What is the difference between Disaster Recovery and Disaster Recovery as a Service?
It’s the “as a Service” bit.
That’s it. No need to read any further. Blog finished.
This should be a very simple distinction, but some confuse the two.
As you might expect, we read a lot of the storage and DR press. It’s amazing how often an article or an analyst report of ‘the top DRaaS providers” is mostly filled with software vendors.
Lets’ start with what is definitely not DRaaS:
- Replication software
- Backup software
- All-in-one appliances
Software is something you need for DR, it’s a crucial part of a solution but it’s not a Service. You might buy it ‘as a Service’ (SaaS), but that’s not the same as Disaster Recovery as a Service, in our opinion.
We think there are two key criteria to meet to really be DRaaS:
- An OpEx consumption model. You pay for only what you need, most commonly on a per server and per TB basis for the software, hosting and support.
- The service provider helps you set up, maintain, and recover systems.
This rules out the big public clouds. Some companies do offer DRaaS using public clouds (ahem) but AWS, Azure and Google don’t offer DRaaS directly. The hyperscale clouds offer the Infrastructure and you can buy replication software directly from them in their marketplace. But it’s not Disaster Recovery as a Service.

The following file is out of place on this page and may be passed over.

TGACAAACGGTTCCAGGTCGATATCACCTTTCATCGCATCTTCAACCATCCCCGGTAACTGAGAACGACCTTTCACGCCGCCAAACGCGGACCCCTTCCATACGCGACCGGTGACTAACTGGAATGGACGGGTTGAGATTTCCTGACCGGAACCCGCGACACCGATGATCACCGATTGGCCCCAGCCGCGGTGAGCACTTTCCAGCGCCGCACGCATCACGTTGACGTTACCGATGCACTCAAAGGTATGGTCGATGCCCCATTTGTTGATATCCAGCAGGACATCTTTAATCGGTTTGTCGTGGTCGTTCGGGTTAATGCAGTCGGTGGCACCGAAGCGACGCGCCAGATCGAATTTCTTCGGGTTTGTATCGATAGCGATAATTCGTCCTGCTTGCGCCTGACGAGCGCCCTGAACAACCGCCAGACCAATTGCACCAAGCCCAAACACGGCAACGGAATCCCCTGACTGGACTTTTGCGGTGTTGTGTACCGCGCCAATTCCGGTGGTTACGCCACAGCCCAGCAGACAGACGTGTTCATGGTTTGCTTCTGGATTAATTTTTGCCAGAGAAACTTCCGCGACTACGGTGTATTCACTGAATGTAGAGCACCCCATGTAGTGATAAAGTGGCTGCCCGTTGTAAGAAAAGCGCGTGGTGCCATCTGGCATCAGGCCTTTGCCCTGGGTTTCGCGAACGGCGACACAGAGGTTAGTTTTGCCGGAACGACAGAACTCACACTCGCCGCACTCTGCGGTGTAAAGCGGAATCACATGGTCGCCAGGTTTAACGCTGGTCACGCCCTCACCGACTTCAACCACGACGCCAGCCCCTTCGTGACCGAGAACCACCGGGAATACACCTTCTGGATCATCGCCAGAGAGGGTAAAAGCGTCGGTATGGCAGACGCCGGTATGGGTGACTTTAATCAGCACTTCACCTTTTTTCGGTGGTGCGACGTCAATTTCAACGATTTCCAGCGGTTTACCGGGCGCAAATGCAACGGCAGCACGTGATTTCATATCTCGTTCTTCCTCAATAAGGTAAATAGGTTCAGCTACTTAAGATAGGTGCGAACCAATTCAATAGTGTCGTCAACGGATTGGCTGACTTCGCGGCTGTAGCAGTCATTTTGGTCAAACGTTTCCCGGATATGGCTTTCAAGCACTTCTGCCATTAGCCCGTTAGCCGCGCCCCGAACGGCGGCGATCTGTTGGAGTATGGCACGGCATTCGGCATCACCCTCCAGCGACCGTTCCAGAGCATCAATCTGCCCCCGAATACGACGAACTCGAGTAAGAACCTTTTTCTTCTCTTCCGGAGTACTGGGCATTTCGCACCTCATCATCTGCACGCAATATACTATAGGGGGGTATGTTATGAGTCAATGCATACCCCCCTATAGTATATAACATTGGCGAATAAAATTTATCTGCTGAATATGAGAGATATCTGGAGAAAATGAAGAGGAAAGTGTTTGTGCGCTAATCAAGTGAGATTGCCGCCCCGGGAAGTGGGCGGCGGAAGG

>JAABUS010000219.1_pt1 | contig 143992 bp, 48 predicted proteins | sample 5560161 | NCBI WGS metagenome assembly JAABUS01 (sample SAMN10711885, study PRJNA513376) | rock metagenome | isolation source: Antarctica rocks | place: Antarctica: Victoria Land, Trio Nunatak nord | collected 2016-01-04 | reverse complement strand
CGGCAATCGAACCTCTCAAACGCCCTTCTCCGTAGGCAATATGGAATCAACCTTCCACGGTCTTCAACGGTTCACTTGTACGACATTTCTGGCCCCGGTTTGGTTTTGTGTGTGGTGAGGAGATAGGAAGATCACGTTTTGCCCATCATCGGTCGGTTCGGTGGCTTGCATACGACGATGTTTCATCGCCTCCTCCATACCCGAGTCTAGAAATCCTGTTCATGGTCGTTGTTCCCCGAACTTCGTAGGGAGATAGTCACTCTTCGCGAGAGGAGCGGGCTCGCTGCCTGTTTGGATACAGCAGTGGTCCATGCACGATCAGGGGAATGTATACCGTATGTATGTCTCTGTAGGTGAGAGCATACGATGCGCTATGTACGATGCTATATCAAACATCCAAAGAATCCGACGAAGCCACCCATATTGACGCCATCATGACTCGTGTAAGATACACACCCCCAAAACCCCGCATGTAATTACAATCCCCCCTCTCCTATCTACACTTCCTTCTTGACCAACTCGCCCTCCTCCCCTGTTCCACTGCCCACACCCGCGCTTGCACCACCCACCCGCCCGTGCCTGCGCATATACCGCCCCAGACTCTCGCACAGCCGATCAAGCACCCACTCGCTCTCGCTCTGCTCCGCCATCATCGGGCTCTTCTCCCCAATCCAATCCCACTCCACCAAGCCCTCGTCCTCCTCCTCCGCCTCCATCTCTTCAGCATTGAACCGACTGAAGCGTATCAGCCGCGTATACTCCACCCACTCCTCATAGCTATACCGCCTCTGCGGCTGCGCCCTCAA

And there’s nothing wrong with that. Disaster Recovery without the “aaS” bit is fine. You might have multiple sites, so you don’t need an external cloud. You might get better value by buying the software and hardware yourself and depreciating over a longer period. You might have a big team, the interest and the skills to deploy and manage the tech yourself. It’s no better or worse, it’s a different way to achieve the same end.
The benefit of Disaster Recovery as a Service
With that being said, we think there is a compelling reason to choose DRaaS for most use-cases.
It boils down to the rent vs own question. If you need something occasionally, like a car or a tool it’s cheaper to rent it. If you need that something frequently, it’s cheaper to buy.
DR is perfectly suited for cloud computing for that reason. Most of the time, you don’t need much resource in the cloud, just some storage and a small amount of compute to keep your replication ticking over. Then, for a short period, you need all your infrastructure powered on.
For us, the technology isn’t the whole package, there are critical human and process elements to it too.
When you have an incident, you need a lot of hands to the pump. That, for us is the most compelling reason to choose DRaaS. To get access to a team of experts who can recover your systems for you while you deal with the cause of the incident. If you’ve been through a DR invocation you’ll know, there are a hundred other demands thrown at you: users, forensic cyber investigations, users, the fire brigade, users, sourcing new hardware, USERS!
That rent vs own question doesn’t just apply to infrastructure. You can also apply the principle to your team. Are these the skills you want in-house or is it something you can outsource? Your resources are finite. It makes sense to outsource the things that are important but don’t add value.
To summarise, DRaaS lets you:
- Save money
- Outsource a task that doesn’t add value
- Get access to experts in a crisis
Needless to say, we think DRaaS is the easy choice in most cases.